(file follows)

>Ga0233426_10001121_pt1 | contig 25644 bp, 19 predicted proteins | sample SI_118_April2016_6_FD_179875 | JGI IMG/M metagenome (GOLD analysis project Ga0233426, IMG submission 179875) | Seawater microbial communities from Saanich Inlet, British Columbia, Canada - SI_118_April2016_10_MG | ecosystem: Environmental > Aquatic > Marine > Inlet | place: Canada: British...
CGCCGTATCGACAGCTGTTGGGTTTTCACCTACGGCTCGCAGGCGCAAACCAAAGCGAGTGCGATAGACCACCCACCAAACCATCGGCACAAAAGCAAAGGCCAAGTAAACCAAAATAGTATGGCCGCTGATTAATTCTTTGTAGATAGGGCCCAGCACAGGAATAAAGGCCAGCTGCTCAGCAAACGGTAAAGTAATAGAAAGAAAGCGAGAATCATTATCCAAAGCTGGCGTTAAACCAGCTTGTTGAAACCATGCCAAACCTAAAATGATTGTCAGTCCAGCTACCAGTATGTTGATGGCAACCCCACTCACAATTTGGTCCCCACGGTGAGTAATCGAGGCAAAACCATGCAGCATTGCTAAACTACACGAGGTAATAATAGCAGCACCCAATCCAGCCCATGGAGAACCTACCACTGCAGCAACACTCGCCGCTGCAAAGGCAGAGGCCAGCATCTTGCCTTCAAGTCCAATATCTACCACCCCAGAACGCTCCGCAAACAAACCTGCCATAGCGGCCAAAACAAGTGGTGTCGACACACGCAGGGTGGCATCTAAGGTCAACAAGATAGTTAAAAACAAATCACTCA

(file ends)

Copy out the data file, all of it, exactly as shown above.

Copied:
>Ga0233426_10001121_pt1 | contig 25644 bp, 19 predicted proteins | sample SI_118_April2016_6_FD_179875 | JGI IMG/M metagenome (GOLD analysis project Ga0233426, IMG submission 179875) | Seawater microbial communities from Saanich Inlet, British Columbia, Canada - SI_118_April2016_10_MG | ecosystem: Environmental > Aquatic > Marine > Inlet | place: Canada: British...
CGCCGTATCGACAGCTGTTGGGTTTTCACCTACGGCTCGCAGGCGCAAACCAAAGCGAGTGCGATAGACCACCCACCAAACCATCGGCACAAAAGCAAAGGCCAAGTAAACCAAAATAGTATGGCCGCTGATTAATTCTTTGTAGATAGGGCCCAGCACAGGAATAAAGGCCAGCTGCTCAGCAAACGGTAAAGTAATAGAAAGAAAGCGAGAATCATTATCCAAAGCTGGCGTTAAACCAGCTTGTTGAAACCATGCCAAACCTAAAATGATTGTCAGTCCAGCTACCAGTATGTTGATGGCAACCCCACTCACAATTTGGTCCCCACGGTGAGTAATCGAGGCAAAACCATGCAGCATTGCTAAACTACACGAGGTAATAATAGCAGCACCCAATCCAGCCCATGGAGAACCTACCACTGCAGCAACACTCGCCGCTGCAAAGGCAGAGGCCAGCATCTTGCCTTCAAGTCCAATATCTACCACCCCAGAACGCTCCGCAAACAAACCTGCCATAGCGGCCAAAACAAGTGGTGTCGACACACGCAGGGTGGCATCTAAGGTCAACAAGATAGTTAAAAACAAATCACTCA